Christine Strauss

Christine is kind of amazing.  I first met her a few years ago when I was coordinating the relay and she was a volunteer in the Children’s Section. My first impression gave me the sense that she was quiet, and maybe a bit shy. I didn’t have a lot of time to spend getting to know her, and our first encounter basically consisted of a “Hi, Thanks for volunteering. I’ve got to run.”  So, when she responded to an invite to join us on a scavenger hunt designed as part of our monthly peer programming I finally had the opportunity to learn a bit more about her. She was not shy, but rather warm and friendly, and eager to get started. None of the riddles stumped her, and she had great ideas on shortcuts and innovations to help our team achieve the rewards we needed to complete our mission. I did not realize at the time that this was part of the workings of an artistic mind.

 

Born, raised and resided in Saskatoon her entire life, Christine is an artist. A true artist, who dedicates at least 10 hours a week to her passion, and much more when she is feeling “inspired”. She draws with ink, or paints with a mouse and a computer program. She draws inspiration from the seasons, Spring or Fall being her preference. Or from loud early 80’s hits, surrendering up names like “Kiss”, or “Bonjovi” as a couple favourites.

 

I asked Christine to meet me for coffee one morning so I could find out more about her, and, in my usual fashion I show up a couple of minutes late. She, however is sitting near a bench in the mall with her friend/caregiver Jessica, patiently waiting for me with a welcoming smile on her face. I know right then it is going to be a comfortable interview.

 

As we get situated at our table, and the waitress comes to grab our orders Christine pulls another artistic move. A chocolate shake…at 10:30 in the morning. I am truly impressed! I decide I’ll get right into the questions and save the small talk for after. A bit backward, but that’s how we roll.

 

I’m going to ask the most awkward question first, to get it out of the way. What is your disability, and how does it affect your mobility?

I have Osteoarthritis. I was diagnosed at the age of 5. It’s a progressive condition that affects all of my joints, and my ability to bend and moveI started using a manual wheelchair at 14 and by 16 required an electric wheelchair permanently. I have very limited range of motion in all my joints.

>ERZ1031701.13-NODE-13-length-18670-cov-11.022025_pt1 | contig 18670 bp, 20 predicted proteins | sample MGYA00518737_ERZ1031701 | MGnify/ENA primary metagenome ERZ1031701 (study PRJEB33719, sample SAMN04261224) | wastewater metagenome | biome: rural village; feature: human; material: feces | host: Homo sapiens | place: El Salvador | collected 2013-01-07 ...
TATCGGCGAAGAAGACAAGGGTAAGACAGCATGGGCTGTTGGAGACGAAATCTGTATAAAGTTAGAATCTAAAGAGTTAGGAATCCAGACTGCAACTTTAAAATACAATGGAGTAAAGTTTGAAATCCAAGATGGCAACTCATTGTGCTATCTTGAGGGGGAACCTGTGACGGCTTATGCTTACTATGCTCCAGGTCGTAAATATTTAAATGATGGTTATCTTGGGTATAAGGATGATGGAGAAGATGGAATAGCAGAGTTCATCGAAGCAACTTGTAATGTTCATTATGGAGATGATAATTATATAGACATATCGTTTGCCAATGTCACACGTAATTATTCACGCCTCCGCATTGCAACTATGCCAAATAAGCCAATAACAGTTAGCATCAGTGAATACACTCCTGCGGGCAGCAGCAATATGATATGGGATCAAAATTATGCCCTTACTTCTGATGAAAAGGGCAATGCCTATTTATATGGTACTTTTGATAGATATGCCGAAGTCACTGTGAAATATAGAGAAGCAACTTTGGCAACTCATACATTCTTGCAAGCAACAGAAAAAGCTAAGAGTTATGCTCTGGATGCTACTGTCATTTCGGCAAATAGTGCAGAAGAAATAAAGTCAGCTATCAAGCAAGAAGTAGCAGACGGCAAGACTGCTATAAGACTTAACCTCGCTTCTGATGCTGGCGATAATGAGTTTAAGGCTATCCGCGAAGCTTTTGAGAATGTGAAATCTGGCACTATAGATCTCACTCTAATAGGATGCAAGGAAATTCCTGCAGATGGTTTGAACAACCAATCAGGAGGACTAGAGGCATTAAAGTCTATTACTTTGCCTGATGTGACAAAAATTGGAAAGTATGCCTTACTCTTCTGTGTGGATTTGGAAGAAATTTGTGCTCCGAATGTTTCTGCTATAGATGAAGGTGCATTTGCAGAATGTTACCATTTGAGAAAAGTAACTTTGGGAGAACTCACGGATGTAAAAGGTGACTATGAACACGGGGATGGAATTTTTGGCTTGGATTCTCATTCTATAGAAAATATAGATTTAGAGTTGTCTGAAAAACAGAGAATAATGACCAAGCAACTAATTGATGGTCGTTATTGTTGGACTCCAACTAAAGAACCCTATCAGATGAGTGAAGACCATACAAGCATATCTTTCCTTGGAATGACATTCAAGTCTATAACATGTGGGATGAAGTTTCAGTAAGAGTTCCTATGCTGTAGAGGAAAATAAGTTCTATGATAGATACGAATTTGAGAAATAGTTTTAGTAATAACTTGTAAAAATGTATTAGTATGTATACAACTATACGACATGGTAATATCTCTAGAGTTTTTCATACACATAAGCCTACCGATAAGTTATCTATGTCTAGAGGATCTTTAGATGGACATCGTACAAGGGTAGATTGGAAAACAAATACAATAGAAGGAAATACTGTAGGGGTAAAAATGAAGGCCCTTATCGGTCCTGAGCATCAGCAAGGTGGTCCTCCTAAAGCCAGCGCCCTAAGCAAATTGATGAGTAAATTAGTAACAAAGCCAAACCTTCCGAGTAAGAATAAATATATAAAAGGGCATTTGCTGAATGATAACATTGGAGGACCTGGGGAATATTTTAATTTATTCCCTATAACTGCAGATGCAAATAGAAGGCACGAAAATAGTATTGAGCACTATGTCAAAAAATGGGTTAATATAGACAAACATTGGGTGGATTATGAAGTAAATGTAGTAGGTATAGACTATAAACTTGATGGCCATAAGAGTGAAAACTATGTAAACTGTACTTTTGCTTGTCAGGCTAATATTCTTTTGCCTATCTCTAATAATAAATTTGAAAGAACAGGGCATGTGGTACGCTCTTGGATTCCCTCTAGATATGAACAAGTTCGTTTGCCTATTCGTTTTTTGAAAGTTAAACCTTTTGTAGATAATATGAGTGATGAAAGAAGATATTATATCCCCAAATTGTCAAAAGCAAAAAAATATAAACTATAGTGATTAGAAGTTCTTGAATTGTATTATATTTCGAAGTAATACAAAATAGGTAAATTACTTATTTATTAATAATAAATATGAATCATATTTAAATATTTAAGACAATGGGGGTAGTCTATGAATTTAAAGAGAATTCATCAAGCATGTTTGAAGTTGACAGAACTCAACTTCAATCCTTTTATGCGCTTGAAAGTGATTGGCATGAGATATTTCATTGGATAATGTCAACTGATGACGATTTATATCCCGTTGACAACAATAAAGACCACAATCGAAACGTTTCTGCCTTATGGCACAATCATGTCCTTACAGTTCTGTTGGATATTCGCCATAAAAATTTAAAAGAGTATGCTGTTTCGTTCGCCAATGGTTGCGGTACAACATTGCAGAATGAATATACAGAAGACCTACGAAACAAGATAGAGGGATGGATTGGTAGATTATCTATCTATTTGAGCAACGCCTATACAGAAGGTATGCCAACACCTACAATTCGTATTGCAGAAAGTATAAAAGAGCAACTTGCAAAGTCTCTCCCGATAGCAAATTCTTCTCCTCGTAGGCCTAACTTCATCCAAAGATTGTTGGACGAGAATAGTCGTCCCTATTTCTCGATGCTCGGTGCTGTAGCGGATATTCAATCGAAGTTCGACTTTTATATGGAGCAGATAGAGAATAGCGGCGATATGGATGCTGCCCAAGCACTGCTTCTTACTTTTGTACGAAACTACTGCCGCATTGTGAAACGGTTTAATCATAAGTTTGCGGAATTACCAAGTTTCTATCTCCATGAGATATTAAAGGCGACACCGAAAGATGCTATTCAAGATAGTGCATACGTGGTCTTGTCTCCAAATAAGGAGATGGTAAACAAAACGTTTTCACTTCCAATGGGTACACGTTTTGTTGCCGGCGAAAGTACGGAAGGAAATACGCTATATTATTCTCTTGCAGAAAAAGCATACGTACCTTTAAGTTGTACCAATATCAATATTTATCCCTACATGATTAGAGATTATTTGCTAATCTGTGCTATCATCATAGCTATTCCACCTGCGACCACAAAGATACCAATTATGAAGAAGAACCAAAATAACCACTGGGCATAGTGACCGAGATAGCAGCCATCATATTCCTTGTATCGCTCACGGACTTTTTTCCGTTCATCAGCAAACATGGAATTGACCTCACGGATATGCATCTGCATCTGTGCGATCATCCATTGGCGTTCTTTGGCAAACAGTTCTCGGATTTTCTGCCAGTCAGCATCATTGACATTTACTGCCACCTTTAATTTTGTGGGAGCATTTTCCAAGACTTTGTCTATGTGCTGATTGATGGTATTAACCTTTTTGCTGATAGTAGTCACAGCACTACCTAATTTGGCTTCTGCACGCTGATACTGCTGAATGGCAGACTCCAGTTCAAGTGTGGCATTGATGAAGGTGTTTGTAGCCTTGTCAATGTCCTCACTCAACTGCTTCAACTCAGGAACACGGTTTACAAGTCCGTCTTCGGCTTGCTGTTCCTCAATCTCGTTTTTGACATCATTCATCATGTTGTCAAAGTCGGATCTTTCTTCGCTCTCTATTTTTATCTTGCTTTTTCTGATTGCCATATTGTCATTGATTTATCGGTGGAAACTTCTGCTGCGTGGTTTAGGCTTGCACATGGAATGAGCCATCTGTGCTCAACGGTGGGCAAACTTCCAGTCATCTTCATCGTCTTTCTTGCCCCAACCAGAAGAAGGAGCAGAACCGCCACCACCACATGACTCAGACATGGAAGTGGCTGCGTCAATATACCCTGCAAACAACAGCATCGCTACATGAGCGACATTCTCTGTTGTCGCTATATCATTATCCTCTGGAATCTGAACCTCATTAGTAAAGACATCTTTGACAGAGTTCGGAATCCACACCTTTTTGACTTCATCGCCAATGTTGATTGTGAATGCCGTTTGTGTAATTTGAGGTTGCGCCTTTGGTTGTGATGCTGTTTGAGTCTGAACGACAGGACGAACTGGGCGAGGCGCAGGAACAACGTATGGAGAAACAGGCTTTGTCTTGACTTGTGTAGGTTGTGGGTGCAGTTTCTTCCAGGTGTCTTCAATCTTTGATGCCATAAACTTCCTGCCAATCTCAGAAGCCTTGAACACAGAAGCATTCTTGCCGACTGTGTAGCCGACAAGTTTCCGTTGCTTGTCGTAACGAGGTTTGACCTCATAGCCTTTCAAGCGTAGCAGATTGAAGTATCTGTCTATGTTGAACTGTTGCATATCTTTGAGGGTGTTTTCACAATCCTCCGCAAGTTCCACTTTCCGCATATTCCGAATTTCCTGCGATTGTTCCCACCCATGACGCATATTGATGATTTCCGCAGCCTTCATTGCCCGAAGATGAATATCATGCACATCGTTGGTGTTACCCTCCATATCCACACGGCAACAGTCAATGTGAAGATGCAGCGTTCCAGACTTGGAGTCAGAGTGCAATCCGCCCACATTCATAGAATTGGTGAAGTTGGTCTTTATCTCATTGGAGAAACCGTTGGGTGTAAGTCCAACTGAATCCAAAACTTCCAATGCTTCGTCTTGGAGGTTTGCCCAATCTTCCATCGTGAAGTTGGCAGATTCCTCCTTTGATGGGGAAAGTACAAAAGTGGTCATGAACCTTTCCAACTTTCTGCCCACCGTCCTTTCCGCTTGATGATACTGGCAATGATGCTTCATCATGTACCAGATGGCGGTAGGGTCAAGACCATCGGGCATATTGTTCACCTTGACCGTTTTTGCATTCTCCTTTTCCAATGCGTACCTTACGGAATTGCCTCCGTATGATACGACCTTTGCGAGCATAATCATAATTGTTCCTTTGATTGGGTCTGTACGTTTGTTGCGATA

Drawing seems to be your art form of choice. What lead you in this direction?

When I was a child I spent a lot of time in the hospital. I had to have surgeries, and then I had recovery time. It could get boring so my mom and I would draw. She’d start a picture, then I’d add to it, then it would be her turn. We spent many hours doing that. As I got older I attended the U of S and got my BA in Psychology, and then attended SIAST where I received a degree in Web Design.

 

Are there any mediums other than drawing that you’re interested in?

Oh yes! Many; sculpture, folk art, glass work. I would really love to be able to try them all, but physically I’m not able.

 

Do you use any adaptive devices to help you with your art?

I use a computer mouse, and a program called “ArtRage” which simulates water color, oils, pencil or ink. I also use Photoshop.

 

 

Do you have a favourite thing to draw?

Not really. It kind of depends on my mood…and the season.

SCI SASK is publishing a children’s colouring book called ‘Adventure Pals’ which focuses on children with disability and inclusion, and you are the illustrator. How did you get involved in that?

Colin Farnan, a fellow artist and SCI Sk employee asked me if I’d be interested, and I definitely was!

 

I have to change the subject a bit, but I noticed that your name changed a few years ago. Do you want to tell me a bit about that? (I actually see a bit of a blush with a huge smile on that question!)

That happened in June of 2015 when I married Jeff.

Where did you two meet?

We were both residents at Cheshire Homes here in Saskatoon. Jeff and I have the same disability, but where mine affects my upper and lower mobility his mainly affects the lower portion of his body. He has also been considered legally blind since he was two years old. We had a lot in common and became good friends, fell in love, and got married. It’s wonderful. As a little girl you always fantasize about your dream wedding and I got mine!

 

Do you still live at Cheshire?

No, we decided to move out to a Duplex. I love it!

 

Does Jeff share in your artistic endeavors?

He’s artistic in a different way. He writes, mostly SCI-FI. On Thursdays Jessica and I usually take a Girl’s day and head to the mall, or run errands, or whatever. Jeff often spends those days writing.

 

You sound like the perfect pair! Maybe an illustrated Sci-Fi novel for your next endeavor? If I asked what you would like your future to look like, what would you say?

My hopes for the future would include a continuing, growing audience for my artwork, turning the SCI Sask colouring book character into a children’s book series, to be able to travel with my husband, and good health. 

 

As I said, it was an easy, comfortable interview, which left me craving a chocolate shake for the rest of the day. I look forward to seeing more of Christine’s artwork showcased at our Artists of Ability Festival in the Saskatoon location from October 19 to the 21st.  And, if you’d like a sneak peek, check out her website at www.patreon.com/InspirationByCS.

 

~Delynne Bortis


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